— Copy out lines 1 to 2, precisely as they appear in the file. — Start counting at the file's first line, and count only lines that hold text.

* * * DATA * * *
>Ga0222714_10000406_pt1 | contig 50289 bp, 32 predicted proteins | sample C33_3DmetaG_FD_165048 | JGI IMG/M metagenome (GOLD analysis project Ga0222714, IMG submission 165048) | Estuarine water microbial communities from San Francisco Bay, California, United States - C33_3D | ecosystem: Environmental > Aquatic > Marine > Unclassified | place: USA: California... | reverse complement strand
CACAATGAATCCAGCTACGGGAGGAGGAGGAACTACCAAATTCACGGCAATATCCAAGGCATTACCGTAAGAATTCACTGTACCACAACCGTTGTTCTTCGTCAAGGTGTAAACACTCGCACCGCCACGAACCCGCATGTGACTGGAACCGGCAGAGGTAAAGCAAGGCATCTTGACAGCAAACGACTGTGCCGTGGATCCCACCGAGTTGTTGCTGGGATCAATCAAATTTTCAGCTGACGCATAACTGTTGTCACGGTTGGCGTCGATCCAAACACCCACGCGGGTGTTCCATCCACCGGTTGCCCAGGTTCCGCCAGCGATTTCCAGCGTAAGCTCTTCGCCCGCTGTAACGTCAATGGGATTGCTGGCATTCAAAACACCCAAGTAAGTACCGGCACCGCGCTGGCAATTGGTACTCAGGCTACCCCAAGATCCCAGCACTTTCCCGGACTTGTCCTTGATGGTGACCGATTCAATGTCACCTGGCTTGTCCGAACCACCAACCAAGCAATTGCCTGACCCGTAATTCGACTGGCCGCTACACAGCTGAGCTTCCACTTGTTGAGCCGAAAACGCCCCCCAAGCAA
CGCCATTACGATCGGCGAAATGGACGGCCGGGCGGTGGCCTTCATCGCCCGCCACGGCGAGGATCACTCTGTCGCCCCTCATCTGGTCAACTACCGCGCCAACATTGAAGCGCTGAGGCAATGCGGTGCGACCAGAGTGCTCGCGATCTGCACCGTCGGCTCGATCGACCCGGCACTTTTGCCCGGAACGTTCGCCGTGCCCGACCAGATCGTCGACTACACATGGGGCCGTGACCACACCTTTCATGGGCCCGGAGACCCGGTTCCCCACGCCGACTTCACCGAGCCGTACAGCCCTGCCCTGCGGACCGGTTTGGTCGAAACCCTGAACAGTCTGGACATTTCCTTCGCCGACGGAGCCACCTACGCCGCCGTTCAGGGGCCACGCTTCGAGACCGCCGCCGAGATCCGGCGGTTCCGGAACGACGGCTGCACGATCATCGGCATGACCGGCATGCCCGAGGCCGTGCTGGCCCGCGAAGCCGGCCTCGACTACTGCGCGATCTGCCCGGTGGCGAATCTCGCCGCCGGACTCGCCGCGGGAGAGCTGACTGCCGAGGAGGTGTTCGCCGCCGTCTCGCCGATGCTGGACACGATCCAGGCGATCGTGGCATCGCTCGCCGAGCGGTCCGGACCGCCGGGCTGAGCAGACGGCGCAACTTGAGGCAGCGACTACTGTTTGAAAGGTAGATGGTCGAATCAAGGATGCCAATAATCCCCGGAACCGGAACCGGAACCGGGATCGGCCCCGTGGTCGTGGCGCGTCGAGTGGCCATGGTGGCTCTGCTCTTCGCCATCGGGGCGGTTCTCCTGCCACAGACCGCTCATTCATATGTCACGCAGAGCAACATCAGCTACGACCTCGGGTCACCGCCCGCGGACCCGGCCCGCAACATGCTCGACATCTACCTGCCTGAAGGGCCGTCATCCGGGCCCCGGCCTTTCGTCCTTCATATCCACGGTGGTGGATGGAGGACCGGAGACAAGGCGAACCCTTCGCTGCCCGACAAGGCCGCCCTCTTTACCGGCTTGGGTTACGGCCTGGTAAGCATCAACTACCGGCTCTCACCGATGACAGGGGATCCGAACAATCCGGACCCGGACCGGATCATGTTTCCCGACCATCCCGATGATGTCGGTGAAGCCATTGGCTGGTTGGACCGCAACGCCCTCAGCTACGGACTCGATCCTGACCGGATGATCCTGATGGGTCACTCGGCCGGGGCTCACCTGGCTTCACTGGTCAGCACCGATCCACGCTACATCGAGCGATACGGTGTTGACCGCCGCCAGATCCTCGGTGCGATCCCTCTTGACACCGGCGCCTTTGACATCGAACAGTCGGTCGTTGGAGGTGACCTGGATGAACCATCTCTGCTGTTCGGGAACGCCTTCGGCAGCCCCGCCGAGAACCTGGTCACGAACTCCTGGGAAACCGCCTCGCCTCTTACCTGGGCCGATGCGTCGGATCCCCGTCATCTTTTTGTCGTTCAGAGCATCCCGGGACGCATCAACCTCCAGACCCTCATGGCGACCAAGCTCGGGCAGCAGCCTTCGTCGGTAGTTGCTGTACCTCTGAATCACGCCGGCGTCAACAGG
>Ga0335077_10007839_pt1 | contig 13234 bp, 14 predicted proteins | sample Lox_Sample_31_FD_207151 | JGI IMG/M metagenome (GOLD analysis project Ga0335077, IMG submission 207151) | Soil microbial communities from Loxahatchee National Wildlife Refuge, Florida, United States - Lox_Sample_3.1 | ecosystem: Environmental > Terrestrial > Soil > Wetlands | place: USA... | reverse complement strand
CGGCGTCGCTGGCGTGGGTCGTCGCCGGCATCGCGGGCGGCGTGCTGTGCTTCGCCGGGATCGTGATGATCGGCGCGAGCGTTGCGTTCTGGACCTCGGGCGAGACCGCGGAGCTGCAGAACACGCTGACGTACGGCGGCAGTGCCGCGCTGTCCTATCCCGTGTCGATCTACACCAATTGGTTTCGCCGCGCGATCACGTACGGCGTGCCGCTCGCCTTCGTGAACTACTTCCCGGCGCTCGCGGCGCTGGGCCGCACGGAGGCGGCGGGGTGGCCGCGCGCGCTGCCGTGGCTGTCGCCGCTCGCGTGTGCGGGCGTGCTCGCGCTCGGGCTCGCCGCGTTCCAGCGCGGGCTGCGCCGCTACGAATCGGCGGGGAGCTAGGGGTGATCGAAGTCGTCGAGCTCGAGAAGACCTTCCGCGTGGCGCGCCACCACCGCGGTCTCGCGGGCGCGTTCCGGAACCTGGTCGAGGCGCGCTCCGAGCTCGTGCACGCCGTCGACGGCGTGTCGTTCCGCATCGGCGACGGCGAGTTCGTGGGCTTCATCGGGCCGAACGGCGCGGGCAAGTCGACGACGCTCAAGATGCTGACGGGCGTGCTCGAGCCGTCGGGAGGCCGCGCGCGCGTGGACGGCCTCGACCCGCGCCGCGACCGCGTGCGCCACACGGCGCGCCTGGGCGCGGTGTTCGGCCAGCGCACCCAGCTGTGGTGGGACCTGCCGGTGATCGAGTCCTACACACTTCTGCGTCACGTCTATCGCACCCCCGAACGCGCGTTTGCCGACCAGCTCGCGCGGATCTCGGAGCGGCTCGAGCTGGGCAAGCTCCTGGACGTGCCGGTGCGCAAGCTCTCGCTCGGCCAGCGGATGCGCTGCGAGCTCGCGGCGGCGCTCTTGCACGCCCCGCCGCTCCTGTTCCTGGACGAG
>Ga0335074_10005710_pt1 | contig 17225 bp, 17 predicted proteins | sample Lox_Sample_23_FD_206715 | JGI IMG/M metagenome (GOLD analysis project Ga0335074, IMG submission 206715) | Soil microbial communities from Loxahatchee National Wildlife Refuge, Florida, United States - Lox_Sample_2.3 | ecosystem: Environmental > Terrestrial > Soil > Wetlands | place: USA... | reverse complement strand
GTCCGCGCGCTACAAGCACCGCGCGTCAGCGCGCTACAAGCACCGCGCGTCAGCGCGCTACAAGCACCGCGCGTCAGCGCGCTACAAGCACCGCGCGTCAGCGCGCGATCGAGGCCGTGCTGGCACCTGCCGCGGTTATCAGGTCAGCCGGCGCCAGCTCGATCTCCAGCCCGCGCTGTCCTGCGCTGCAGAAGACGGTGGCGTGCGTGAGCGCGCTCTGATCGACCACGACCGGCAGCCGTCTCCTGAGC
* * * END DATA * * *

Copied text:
>Ga0222714_10000406_pt1 | contig 50289 bp, 32 predicted proteins | sample C33_3DmetaG_FD_165048 | JGI IMG/M metagenome (GOLD analysis project Ga0222714, IMG submission 165048) | Estuarine water microbial communities from San Francisco Bay, California, United States - C33_3D | ecosystem: Environmental > Aquatic > Marine > Unclassified | place: USA: California... | reverse complement strand
CACAATGAATCCAGCTACGGGAGGAGGAGGAACTACCAAATTCACGGCAATATCCAAGGCATTACCGTAAGAATTCACTGTACCACAACCGTTGTTCTTCGTCAAGGTGTAAACACTCGCACCGCCACGAACCCGCATGTGACTGGAACCGGCAGAGGTAAAGCAAGGCATCTTGACAGCAAACGACTGTGCCGTGGATCCCACCGAGTTGTTGCTGGGATCAATCAAATTTTCAGCTGACGCATAACTGTTGTCACGGTTGGCGTCGATCCAAACACCCACGCGGGTGTTCCATCCACCGGTTGCCCAGGTTCCGCCAGCGATTTCCAGCGTAAGCTCTTCGCCCGCTGTAACGTCAATGGGATTGCTGGCATTCAAAACACCCAAGTAAGTACCGGCACCGCGCTGGCAATTGGTACTCAGGCTACCCCAAGATCCCAGCACTTTCCCGGACTTGTCCTTGATGGTGACCGATTCAATGTCACCTGGCTTGTCCGAACCACCAACCAAGCAATTGCCTGACCCGTAATTCGACTGGCCGCTACACAGCTGAGCTTCCACTTGTTGAGCCGAAAACGCCCCCCAAGCAA